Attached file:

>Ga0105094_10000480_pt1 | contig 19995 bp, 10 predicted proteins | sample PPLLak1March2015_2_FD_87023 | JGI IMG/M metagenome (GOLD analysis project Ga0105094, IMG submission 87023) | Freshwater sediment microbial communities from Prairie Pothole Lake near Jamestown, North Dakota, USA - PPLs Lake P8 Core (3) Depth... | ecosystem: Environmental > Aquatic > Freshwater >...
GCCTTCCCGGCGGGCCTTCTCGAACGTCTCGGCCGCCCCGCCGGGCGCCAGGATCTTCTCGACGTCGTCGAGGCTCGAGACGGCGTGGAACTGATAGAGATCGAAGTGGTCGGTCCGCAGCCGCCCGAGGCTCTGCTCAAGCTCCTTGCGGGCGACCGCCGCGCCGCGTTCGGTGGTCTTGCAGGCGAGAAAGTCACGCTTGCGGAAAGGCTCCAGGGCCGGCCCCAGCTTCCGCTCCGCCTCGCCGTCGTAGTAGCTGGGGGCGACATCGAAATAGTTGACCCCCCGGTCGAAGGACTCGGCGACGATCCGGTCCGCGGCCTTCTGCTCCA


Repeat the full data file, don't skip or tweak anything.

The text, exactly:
>Ga0105094_10000480_pt1 | contig 19995 bp, 10 predicted proteins | sample PPLLak1March2015_2_FD_87023 | JGI IMG/M metagenome (GOLD analysis project Ga0105094, IMG submission 87023) | Freshwater sediment microbial communities from Prairie Pothole Lake near Jamestown, North Dakota, USA - PPLs Lake P8 Core (3) Depth... | ecosystem: Environmental > Aquatic > Freshwater >...
GCCTTCCCGGCGGGCCTTCTCGAACGTCTCGGCCGCCCCGCCGGGCGCCAGGATCTTCTCGACGTCGTCGAGGCTCGAGACGGCGTGGAACTGATAGAGATCGAAGTGGTCGGTCCGCAGCCGCCCGAGGCTCTGCTCAAGCTCCTTGCGGGCGACCGCCGCGCCGCGTTCGGTGGTCTTGCAGGCGAGAAAGTCACGCTTGCGGAAAGGCTCCAGGGCCGGCCCCAGCTTCCGCTCCGCCTCGCCGTCGTAGTAGCTGGGGGCGACATCGAAATAGTTGACCCCCCGGTCGAAGGACTCGGCGACGATCCGGTCCGCGGCCTTCTGCTCCA